AFter a summer of Black Lives Matter protests all over the world this novel starring a black slave owner was a bit of a shock (true story)

It was after a summer of Black Lives Matters protests all over the world in the midst of a pandemic that I was given the opportunity to review

Elisabeth Samson, Forbidden Bride

Based on the true story of the first black woman in 18th century Suriname to get legal permission to marry white.

Surinam or in Dutch Suriname was a Dutch colony in the north of South America. While in European Holland slavery was outlawed and apparently there was not a problem when people of different skincolours wanted to marry (The country had not that long ago fought a war of independence over freedom of religion), the colony was ruled under a different set of rules. Those rules were stipulated by the first governor and it felt to me like the whole area was ruled like it was a company.

One of those rules stipulated that everyone was allowed to marry everyone apart from people with not a drop of white blood in them. They were forbidden to marry white. That resulted in many people having a common law girlfriend boyfriend relationship. 

Elisabeth is not a slave. She is a free woman and she comes from a very rich family. She owns her own plantations and companies. Yes she owns her own slaves!

From someone from an oppressed minority I was expecting goodwill towards her fellow blacks. She however has none. For her slavery is as normal as it is for the white people in the country. It even goes that far that when one of her familymembers hits financial rock-bottom they make him a slave reasoning that then people will take care of someone who is too stupid to do it for himself.

The cruelty towards the slaves in widely pictured and that made me so dislike Elisabeth. But mine are 21st century eyes. In those days things were regarded normal. Enlightenment and human rights were a thing of the distant future. The fact that the Marrons, the run away slaves, were cruel too would not have helped either.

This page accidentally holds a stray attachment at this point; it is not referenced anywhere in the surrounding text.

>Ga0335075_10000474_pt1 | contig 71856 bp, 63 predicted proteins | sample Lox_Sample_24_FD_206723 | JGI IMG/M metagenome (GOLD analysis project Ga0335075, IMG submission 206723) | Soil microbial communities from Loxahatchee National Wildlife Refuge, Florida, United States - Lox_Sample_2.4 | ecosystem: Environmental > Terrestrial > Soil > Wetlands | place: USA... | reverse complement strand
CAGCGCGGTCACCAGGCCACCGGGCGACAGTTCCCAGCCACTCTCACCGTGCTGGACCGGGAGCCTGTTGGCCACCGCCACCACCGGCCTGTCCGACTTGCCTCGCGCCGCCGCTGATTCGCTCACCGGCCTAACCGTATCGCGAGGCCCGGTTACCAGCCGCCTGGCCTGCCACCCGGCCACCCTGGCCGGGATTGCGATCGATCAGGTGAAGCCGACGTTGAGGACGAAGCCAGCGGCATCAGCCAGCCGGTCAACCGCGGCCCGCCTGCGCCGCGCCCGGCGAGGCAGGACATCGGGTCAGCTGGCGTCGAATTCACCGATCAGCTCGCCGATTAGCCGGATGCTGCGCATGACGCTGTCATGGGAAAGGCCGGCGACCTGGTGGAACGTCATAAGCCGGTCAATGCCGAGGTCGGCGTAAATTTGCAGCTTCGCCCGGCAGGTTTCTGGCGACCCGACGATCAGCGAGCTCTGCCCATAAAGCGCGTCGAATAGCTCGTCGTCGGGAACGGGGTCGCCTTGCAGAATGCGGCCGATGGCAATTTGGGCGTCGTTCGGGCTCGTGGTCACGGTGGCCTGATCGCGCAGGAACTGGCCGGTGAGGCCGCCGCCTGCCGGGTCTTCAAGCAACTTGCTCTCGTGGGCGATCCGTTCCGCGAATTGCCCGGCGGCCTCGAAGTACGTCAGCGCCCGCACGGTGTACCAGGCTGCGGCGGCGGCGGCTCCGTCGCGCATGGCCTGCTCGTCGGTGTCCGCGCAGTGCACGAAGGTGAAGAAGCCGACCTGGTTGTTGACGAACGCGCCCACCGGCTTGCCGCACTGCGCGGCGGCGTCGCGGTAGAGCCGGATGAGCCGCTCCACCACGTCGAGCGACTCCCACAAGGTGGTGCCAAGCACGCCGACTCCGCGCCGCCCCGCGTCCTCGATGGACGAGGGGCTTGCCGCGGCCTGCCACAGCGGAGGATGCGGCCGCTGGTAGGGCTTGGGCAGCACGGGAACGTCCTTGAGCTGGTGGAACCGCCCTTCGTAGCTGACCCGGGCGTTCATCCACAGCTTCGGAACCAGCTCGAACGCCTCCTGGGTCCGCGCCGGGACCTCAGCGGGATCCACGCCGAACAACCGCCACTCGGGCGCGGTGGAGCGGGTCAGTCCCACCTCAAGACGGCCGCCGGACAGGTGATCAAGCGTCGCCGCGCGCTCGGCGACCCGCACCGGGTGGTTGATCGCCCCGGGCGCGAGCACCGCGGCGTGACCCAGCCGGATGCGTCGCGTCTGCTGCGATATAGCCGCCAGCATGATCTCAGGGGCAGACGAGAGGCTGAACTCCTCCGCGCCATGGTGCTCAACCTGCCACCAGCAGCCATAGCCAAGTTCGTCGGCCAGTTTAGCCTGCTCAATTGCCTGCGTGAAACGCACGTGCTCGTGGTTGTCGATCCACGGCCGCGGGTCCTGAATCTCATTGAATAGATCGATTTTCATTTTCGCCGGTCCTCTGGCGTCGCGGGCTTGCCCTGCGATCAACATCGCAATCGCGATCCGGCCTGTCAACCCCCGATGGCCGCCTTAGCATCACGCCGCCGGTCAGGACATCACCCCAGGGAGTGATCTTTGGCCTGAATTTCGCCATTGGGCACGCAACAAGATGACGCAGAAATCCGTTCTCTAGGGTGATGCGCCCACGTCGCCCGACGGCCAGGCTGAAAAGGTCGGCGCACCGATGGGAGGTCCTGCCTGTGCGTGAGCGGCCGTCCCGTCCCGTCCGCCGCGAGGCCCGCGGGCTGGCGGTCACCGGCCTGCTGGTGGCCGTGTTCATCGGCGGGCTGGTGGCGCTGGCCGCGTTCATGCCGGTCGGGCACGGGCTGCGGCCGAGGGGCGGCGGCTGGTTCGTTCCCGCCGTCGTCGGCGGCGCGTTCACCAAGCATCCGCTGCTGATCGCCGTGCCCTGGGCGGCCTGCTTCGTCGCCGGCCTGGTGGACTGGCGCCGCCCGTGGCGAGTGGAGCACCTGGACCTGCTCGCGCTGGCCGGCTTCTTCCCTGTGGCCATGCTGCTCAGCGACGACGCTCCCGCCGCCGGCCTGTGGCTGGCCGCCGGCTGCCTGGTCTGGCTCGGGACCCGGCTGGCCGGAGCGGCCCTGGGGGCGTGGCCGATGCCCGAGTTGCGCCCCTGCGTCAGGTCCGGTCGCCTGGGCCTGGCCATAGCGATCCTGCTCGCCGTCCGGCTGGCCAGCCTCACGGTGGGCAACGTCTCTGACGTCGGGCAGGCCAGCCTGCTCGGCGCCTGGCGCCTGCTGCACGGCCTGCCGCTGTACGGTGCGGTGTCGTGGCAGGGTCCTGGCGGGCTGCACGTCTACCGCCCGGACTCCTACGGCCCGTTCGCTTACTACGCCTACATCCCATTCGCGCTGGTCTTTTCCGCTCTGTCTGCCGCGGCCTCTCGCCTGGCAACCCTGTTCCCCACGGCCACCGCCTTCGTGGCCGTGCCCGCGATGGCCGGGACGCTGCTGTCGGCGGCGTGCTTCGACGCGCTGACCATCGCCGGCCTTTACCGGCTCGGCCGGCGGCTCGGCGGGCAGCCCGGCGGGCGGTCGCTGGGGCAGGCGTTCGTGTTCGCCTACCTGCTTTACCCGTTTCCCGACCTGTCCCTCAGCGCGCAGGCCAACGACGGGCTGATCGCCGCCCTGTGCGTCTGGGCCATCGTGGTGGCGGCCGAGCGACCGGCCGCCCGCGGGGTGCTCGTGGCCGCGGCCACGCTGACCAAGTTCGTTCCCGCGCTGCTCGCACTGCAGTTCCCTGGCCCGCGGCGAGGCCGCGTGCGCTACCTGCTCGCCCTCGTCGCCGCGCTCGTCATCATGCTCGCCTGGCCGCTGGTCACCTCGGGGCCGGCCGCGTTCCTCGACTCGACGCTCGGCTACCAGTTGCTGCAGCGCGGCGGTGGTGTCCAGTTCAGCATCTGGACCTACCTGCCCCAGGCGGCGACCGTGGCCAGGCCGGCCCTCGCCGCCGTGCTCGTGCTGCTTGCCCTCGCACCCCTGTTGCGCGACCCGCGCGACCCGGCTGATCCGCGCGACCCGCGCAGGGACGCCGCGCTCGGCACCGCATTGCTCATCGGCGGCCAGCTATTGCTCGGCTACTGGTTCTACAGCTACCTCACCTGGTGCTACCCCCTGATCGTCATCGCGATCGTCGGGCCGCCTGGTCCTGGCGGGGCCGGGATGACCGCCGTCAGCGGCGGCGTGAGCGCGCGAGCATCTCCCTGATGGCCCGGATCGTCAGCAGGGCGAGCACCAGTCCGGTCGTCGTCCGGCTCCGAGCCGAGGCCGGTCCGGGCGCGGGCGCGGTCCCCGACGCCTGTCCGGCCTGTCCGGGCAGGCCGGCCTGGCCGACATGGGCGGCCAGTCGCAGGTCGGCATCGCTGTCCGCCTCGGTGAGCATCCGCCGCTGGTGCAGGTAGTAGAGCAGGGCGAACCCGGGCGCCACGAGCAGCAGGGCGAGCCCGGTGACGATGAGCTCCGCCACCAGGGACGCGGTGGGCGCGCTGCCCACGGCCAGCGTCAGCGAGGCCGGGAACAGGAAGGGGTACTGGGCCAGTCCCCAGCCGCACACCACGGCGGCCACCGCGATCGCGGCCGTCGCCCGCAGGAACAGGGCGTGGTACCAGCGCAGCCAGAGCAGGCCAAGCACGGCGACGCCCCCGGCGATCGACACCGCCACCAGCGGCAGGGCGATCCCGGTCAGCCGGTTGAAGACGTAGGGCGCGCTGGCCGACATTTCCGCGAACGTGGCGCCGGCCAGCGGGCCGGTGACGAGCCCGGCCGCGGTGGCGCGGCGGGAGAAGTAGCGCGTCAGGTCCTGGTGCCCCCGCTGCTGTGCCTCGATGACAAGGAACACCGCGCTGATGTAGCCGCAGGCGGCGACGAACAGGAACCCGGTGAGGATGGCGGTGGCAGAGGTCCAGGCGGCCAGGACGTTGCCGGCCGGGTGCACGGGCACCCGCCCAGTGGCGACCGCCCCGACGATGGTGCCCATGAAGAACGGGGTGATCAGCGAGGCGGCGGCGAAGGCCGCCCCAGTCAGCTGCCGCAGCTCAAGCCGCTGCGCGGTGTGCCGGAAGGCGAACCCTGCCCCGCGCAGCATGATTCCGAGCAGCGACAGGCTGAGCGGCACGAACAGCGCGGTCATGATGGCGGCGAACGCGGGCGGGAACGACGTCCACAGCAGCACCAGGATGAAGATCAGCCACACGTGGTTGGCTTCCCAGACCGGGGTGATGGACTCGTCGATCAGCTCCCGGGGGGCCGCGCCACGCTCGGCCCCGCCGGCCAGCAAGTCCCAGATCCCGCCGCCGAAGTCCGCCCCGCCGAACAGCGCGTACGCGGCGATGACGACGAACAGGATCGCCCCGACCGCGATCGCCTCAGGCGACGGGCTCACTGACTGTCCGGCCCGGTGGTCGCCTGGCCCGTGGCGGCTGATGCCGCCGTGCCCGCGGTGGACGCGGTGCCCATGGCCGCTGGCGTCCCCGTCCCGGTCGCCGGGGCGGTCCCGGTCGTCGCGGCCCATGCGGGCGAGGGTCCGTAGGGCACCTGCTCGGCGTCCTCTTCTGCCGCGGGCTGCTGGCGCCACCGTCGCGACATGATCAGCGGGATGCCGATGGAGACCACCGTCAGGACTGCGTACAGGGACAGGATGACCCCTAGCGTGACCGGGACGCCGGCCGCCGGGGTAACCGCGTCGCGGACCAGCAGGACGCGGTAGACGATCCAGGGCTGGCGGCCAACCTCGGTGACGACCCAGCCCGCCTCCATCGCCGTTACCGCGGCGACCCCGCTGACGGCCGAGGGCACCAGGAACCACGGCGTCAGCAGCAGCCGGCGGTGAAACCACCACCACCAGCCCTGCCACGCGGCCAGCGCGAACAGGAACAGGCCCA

So we have very rich Elisabeth who is black. She has a lover who is a German army officer serving in Paramaribo who she loves very much. But whoever she petitions whatever money she pays their marriage stays forbidden. So she even goes to Holland to take it to court.

So Elisabeth uses her money and takes the government to court. She keeps at it because she insists to be treated the same as all other rich planters. Yes first it is love but later on in her life I could not rid myself of the feeling that it was just prestige that kept her going.

Remember the king of the Jungle in  Jungle Book who sings "I want to be like youhooohooo. To walk like you, talk like you dooohooohooo." Well that was the impression I got of her in the second half of the book.

Towards the end I found the book getting a bit of a chore. But that often happens with stories based on real lives. An author cannot invent thrilling moments. However I thought it a very interesting insight in my country's history. For a lawyer the legal issues are also interesting to read about. The author has a nice writing style. I am not sure if the introduction part of doing research is based on real life facts or just a literary plot.

I can recommend the story. Four stars out of 5.


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